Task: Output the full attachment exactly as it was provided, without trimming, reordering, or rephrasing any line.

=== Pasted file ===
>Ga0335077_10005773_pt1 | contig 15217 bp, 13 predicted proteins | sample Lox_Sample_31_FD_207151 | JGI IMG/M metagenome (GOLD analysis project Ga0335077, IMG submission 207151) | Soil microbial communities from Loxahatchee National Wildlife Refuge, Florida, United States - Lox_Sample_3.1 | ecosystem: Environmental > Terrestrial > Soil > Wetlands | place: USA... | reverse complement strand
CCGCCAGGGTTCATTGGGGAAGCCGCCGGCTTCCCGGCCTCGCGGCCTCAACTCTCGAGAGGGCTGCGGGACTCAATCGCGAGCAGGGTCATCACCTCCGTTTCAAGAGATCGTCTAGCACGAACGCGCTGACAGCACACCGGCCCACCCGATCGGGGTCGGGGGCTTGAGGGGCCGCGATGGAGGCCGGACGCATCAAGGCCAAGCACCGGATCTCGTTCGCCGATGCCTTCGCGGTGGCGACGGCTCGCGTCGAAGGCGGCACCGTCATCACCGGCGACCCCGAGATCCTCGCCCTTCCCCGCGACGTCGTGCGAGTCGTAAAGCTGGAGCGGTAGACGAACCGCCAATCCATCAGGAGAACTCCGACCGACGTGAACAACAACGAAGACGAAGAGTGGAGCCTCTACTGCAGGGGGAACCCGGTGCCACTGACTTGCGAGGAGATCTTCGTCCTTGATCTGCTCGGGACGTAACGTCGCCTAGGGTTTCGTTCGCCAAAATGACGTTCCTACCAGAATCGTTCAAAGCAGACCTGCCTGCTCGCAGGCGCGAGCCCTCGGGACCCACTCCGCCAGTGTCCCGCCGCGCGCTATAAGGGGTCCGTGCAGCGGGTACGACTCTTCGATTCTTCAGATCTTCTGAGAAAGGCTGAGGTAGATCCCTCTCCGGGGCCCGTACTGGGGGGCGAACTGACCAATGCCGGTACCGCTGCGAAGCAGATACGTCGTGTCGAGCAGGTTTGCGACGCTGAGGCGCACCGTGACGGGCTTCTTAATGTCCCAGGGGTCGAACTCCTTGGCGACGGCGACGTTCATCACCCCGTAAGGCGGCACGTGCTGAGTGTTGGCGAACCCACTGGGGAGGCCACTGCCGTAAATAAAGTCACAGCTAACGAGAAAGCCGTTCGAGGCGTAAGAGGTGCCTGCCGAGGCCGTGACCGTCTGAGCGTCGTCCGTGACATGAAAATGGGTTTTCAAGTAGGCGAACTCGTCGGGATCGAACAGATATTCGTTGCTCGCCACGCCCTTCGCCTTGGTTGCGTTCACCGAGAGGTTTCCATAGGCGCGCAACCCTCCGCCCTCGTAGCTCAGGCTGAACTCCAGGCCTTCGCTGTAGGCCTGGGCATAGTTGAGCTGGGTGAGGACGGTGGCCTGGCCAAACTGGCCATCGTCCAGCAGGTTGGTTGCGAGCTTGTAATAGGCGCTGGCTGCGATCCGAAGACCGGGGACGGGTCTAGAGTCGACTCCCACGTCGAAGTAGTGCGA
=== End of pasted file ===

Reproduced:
>Ga0335077_10005773_pt1 | contig 15217 bp, 13 predicted proteins | sample Lox_Sample_31_FD_207151 | JGI IMG/M metagenome (GOLD analysis project Ga0335077, IMG submission 207151) | Soil microbial communities from Loxahatchee National Wildlife Refuge, Florida, United States - Lox_Sample_3.1 | ecosystem: Environmental > Terrestrial > Soil > Wetlands | place: USA... | reverse complement strand
CCGCCAGGGTTCATTGGGGAAGCCGCCGGCTTCCCGGCCTCGCGGCCTCAACTCTCGAGAGGGCTGCGGGACTCAATCGCGAGCAGGGTCATCACCTCCGTTTCAAGAGATCGTCTAGCACGAACGCGCTGACAGCACACCGGCCCACCCGATCGGGGTCGGGGGCTTGAGGGGCCGCGATGGAGGCCGGACGCATCAAGGCCAAGCACCGGATCTCGTTCGCCGATGCCTTCGCGGTGGCGACGGCTCGCGTCGAAGGCGGCACCGTCATCACCGGCGACCCCGAGATCCTCGCCCTTCCCCGCGACGTCGTGCGAGTCGTAAAGCTGGAGCGGTAGACGAACCGCCAATCCATCAGGAGAACTCCGACCGACGTGAACAACAACGAAGACGAAGAGTGGAGCCTCTACTGCAGGGGGAACCCGGTGCCACTGACTTGCGAGGAGATCTTCGTCCTTGATCTGCTCGGGACGTAACGTCGCCTAGGGTTTCGTTCGCCAAAATGACGTTCCTACCAGAATCGTTCAAAGCAGACCTGCCTGCTCGCAGGCGCGAGCCCTCGGGACCCACTCCGCCAGTGTCCCGCCGCGCGCTATAAGGGGTCCGTGCAGCGGGTACGACTCTTCGATTCTTCAGATCTTCTGAGAAAGGCTGAGGTAGATCCCTCTCCGGGGCCCGTACTGGGGGGCGAACTGACCAATGCCGGTACCGCTGCGAAGCAGATACGTCGTGTCGAGCAGGTTTGCGACGCTGAGGCGCACCGTGACGGGCTTCTTAATGTCCCAGGGGTCGAACTCCTTGGCGACGGCGACGTTCATCACCCCGTAAGGCGGCACGTGCTGAGTGTTGGCGAACCCACTGGGGAGGCCACTGCCGTAAATAAAGTCACAGCTAACGAGAAAGCCGTTCGAGGCGTAAGAGGTGCCTGCCGAGGCCGTGACCGTCTGAGCGTCGTCCGTGACATGAAAATGGGTTTTCAAGTAGGCGAACTCGTCGGGATCGAACAGATATTCGTTGCTCGCCACGCCCTTCGCCTTGGTTGCGTTCACCGAGAGGTTTCCATAGGCGCGCAACCCTCCGCCCTCGTAGCTCAGGCTGAACTCCAGGCCTTCGCTGTAGGCCTGGGCATAGTTGAGCTGGGTGAGGACGGTGGCCTGGCCAAACTGGCCATCGTCCAGCAGGTTGGTTGCGAGCTTGTAATAGGCGCTGGCTGCGATCCGAAGACCGGGGACGGGTCTAGAGTCGACTCCCACGTCGAAGTAGTGCGA